The city began playing "Baby Shark" and "Raining Tacos" three weeks ago outside the glass-walled Waterfront Lake Pavilion in an effort to keep the area clean, Mayor Keith James told Fox News.
"Workers in the morning were finding some unsanitary things, including human feces, around the Lake Pavilion," he said.
The facility hosted 164 events from June 1, 2018, to June 30 of this year, almost half of which were weddings, The Palm Beach Post reported. The hall brings the city about $240,000 in revenues annually.
“People are paying a lot of money to use the facility,” Parks and Recreation Director Leah Rockwell told the paper. “Thousands of dollars. We want to make sure people paying this money had a facility that was clean and open and continue to use it in the future.”
More and more homeless people have been seen bedding down on the Pavilion's elevated patio, prompting the city to act. City parks and other public spaces have seen an increase in the homeless population, prompting concerns from residents and business owners.
It got so bad James said he couldn't take his children to the park because it had essentially been taken over by the homeless.
Will the strategy work?
Illaya Champion, a homeless man, told the paper the music won't bother him.
“I still lay down in there," he said. "But it’s on and on, the same songs."
But the tactic has paid off so far, Rockwell said.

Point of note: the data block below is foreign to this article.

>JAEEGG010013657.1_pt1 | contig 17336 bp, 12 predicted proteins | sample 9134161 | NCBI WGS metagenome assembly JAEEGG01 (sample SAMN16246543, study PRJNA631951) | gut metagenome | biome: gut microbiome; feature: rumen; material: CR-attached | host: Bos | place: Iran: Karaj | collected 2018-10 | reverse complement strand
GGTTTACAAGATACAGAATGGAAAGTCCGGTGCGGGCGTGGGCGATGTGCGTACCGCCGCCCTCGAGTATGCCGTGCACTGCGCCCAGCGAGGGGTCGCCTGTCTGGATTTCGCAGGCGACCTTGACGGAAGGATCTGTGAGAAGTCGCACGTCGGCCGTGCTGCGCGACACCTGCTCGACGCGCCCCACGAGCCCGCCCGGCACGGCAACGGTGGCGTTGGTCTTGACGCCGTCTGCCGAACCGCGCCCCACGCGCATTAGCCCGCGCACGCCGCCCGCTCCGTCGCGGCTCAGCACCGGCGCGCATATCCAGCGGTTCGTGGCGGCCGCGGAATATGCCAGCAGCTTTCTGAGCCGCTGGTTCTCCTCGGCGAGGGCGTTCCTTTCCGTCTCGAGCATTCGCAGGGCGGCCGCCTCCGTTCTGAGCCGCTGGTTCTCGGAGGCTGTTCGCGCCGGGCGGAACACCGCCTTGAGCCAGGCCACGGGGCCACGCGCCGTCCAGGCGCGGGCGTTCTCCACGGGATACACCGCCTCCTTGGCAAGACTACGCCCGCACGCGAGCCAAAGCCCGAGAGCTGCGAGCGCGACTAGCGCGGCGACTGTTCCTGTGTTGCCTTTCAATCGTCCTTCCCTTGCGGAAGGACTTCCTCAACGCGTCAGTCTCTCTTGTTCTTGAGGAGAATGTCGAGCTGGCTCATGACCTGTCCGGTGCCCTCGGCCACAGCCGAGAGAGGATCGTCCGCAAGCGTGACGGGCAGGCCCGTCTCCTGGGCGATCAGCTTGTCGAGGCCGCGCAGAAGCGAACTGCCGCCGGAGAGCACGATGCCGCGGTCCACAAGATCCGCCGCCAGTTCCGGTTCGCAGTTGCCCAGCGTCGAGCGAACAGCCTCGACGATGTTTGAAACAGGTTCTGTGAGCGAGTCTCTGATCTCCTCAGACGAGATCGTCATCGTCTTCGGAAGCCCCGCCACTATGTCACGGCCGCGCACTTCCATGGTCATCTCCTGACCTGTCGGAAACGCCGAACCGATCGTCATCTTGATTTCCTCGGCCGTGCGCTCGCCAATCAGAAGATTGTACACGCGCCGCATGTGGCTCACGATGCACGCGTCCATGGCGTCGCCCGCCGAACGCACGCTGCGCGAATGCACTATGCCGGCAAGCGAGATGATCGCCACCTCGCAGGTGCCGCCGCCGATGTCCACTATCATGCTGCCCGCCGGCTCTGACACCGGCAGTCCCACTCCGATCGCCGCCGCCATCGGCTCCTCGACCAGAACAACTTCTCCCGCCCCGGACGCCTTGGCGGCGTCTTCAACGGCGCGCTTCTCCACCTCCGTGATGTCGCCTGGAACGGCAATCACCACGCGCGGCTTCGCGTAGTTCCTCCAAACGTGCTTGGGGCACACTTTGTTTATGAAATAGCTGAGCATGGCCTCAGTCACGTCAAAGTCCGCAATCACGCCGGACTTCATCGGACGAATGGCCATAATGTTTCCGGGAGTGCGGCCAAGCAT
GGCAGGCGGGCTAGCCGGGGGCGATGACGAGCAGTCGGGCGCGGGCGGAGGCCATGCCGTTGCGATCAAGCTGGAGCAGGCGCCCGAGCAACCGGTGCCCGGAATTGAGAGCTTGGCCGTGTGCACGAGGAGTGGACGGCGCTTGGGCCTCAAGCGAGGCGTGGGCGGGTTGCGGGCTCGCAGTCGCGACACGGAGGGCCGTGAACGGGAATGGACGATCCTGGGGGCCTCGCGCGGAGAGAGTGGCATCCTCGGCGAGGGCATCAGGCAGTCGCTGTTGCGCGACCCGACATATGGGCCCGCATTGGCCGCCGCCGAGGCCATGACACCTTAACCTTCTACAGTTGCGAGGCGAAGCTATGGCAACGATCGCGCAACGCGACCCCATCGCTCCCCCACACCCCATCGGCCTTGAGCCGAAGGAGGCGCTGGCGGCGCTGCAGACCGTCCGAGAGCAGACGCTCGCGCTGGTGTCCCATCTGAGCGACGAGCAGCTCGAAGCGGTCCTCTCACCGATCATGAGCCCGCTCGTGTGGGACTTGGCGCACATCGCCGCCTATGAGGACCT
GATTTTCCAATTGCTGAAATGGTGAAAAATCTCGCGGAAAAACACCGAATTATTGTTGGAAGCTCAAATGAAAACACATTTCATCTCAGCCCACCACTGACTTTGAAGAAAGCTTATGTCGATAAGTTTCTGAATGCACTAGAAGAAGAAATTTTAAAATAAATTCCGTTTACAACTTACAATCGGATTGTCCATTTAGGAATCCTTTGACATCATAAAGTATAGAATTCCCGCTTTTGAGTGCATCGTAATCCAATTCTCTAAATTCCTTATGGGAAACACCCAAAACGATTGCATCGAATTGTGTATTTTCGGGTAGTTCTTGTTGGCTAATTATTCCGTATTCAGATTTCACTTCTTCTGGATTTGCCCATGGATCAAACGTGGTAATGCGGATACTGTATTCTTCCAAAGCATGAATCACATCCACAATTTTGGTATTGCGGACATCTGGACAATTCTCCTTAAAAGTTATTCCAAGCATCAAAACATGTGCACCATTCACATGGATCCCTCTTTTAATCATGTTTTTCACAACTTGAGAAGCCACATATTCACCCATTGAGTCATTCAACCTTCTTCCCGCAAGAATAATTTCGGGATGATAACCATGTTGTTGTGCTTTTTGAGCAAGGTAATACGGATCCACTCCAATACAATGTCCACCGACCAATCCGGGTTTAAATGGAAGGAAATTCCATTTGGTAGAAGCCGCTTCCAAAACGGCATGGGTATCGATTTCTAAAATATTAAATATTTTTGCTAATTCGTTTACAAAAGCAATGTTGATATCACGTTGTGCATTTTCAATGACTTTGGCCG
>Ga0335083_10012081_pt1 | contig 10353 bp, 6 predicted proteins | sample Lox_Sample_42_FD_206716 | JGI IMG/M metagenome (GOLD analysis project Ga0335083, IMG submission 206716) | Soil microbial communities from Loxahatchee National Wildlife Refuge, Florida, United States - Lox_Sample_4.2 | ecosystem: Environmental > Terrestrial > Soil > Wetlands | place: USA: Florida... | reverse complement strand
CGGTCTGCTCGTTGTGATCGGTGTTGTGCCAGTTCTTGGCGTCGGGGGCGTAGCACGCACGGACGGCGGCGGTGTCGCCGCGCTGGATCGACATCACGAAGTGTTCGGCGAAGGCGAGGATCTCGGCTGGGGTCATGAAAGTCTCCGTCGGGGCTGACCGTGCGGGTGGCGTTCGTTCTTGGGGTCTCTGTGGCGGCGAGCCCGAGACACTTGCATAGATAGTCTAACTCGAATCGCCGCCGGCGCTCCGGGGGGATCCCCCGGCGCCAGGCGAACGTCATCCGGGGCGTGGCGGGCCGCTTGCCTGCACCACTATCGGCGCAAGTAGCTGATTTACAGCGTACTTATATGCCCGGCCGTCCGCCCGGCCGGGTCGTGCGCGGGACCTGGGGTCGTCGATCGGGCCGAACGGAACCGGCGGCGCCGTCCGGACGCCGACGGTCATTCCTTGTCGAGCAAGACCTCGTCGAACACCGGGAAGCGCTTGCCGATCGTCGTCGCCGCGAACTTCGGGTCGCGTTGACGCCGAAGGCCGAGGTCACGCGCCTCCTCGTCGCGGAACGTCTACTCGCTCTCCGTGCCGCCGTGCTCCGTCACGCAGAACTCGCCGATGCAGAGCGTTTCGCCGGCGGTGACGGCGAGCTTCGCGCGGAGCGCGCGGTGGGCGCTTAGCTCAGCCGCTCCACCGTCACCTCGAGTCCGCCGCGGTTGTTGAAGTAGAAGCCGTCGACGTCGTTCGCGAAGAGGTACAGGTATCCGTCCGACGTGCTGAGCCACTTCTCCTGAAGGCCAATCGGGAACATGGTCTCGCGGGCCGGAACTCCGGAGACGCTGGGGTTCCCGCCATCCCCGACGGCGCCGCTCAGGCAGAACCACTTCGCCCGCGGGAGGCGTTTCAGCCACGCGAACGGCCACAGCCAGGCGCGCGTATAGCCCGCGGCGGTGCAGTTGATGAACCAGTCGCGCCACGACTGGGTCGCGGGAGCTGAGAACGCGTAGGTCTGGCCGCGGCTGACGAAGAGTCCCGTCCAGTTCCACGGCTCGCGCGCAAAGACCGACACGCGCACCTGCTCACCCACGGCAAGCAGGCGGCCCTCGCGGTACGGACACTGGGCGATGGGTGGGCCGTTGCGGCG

“It has been effective and is a temporary measure to make the area accessible for those who have rented the facility and for future events," she said. "We are not forcing individuals to stay on the patio of the pavilion to listen to the music. The music is heard only if you are on the patio, a very small area relative to the rest of the waterfront.”
The city has tried weaponizing music before. To get rid of drug dealers, the police played classical music through rooftop speakers in protective casings, James said. The electrical cabinet that powered the speakers was eventually smashed.
The new strategy is not meant to be a permanent solution to address the influx of homeless in the city, James said. To that end, the city partners with nonprofit groups and engages with the homeless to get them much-needed services.
"It's not meant to be the Band-Aid, the cure-all," James said.